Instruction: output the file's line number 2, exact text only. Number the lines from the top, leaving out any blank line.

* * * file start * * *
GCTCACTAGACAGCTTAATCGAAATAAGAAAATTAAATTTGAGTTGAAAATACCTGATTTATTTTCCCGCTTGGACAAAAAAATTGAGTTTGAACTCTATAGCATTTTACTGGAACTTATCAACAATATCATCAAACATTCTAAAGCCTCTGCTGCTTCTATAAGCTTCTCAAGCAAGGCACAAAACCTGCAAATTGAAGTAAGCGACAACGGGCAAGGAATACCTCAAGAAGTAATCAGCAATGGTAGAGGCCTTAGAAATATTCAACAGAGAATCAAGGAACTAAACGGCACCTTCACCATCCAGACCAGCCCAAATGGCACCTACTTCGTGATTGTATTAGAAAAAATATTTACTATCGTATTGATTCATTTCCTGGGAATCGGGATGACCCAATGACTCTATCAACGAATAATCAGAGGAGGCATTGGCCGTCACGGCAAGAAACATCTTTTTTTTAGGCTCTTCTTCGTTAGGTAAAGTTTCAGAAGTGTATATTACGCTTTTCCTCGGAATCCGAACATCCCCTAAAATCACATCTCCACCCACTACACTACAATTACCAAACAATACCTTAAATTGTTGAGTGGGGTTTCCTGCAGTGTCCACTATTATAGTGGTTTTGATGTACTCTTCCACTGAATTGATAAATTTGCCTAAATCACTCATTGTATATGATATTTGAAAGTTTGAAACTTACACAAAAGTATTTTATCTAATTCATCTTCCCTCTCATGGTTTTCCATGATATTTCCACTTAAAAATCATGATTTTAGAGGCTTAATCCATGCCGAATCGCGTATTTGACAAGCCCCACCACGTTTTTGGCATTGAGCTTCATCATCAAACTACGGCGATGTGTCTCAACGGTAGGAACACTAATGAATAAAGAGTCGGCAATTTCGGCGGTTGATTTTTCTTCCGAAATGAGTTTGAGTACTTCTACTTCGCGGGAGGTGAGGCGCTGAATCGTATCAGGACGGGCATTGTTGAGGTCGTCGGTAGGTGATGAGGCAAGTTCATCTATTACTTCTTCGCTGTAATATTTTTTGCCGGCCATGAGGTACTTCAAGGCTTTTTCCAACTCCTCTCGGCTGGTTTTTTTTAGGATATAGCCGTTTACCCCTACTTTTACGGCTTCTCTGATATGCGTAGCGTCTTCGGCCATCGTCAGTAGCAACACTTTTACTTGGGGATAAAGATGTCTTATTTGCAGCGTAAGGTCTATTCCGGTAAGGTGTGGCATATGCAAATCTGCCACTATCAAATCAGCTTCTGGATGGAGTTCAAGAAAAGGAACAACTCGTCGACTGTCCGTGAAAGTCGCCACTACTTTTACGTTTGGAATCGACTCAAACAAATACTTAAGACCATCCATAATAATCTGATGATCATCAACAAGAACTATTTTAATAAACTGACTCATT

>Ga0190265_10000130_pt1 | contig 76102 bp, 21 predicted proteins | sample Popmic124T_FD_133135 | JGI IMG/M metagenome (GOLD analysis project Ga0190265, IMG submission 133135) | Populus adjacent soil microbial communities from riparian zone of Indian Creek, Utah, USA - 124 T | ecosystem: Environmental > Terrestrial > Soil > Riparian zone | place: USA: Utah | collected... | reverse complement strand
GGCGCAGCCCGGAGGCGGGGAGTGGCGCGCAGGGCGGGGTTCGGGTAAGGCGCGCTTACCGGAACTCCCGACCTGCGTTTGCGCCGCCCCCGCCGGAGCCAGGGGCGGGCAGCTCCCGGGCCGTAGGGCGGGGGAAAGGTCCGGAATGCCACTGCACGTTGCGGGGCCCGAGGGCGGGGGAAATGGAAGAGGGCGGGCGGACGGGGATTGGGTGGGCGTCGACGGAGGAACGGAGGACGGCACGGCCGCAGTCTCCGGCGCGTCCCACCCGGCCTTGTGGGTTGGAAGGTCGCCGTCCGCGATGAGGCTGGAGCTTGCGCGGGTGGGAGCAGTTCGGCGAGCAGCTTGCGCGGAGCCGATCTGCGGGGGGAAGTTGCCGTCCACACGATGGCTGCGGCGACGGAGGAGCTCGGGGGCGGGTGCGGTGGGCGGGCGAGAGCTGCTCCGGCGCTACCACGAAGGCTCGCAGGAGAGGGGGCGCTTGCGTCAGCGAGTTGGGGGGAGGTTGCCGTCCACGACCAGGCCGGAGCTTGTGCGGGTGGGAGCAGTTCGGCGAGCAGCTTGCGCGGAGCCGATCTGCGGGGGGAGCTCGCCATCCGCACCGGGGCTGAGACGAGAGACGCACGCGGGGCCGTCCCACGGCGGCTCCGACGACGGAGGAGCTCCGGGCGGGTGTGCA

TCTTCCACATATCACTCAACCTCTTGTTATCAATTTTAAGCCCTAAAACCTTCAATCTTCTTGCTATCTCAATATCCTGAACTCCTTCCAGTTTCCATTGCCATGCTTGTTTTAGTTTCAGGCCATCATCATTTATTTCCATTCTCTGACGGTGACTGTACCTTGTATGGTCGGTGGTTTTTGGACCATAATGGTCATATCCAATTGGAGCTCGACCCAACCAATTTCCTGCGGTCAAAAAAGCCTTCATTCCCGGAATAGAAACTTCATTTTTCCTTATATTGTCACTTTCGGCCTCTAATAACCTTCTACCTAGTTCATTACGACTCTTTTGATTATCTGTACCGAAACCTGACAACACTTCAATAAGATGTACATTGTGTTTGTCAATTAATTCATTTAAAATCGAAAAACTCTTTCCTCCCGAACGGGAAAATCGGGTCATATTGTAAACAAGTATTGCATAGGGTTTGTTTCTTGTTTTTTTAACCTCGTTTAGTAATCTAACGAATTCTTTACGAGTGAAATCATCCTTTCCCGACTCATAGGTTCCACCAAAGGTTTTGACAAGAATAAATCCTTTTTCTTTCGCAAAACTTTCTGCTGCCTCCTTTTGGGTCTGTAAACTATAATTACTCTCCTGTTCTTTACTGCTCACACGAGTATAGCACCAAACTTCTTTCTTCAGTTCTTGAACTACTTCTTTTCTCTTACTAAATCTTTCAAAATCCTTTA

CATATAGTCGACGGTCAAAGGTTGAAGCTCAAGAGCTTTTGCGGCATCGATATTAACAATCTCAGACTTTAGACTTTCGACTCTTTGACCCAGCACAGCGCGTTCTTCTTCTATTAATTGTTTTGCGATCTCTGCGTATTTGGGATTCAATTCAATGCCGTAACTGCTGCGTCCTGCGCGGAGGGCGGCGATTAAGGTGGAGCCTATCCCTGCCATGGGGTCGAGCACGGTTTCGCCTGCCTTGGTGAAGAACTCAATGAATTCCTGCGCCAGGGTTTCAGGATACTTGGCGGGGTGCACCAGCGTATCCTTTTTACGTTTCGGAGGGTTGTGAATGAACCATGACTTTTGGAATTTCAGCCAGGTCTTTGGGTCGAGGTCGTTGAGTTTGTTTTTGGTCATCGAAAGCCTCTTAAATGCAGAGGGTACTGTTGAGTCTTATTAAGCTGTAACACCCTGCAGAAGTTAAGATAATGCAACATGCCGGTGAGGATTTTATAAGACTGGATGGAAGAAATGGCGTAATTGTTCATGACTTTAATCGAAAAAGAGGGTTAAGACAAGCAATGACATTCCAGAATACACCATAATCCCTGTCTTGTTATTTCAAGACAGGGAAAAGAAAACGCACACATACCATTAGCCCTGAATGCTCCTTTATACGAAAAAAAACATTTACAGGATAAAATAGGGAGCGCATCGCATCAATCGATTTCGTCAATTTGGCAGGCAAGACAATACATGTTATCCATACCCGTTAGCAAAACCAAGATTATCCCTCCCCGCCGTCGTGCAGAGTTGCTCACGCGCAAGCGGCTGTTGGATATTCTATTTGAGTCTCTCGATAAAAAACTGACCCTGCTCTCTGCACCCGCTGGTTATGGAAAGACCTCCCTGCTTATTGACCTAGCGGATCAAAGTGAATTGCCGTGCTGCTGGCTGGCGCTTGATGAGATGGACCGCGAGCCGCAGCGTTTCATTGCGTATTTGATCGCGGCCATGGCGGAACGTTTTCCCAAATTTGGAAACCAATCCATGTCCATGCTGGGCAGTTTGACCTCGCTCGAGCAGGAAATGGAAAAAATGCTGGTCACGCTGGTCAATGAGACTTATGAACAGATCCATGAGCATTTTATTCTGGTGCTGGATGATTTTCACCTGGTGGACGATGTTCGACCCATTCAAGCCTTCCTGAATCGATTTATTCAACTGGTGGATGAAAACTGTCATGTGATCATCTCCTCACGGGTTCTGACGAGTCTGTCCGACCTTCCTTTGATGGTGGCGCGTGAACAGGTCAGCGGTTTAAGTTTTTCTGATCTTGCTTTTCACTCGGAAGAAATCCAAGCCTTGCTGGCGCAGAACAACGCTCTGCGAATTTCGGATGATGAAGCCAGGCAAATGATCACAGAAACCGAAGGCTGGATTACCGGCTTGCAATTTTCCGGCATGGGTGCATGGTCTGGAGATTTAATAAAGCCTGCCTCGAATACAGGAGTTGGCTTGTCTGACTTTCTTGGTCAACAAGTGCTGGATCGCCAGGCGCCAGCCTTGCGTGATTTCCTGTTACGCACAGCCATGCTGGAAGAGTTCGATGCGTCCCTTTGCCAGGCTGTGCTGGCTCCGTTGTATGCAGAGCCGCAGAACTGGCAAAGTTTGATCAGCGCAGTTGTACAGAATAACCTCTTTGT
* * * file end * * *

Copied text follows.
>Ga0190265_10000130_pt1 | contig 76102 bp, 21 predicted proteins | sample Popmic124T_FD_133135 | JGI IMG/M metagenome (GOLD analysis project Ga0190265, IMG submission 133135) | Populus adjacent soil microbial communities from riparian zone of Indian Creek, Utah, USA - 124 T | ecosystem: Environmental > Terrestrial > Soil > Riparian zone | place: USA: Utah | collected... | reverse complement strand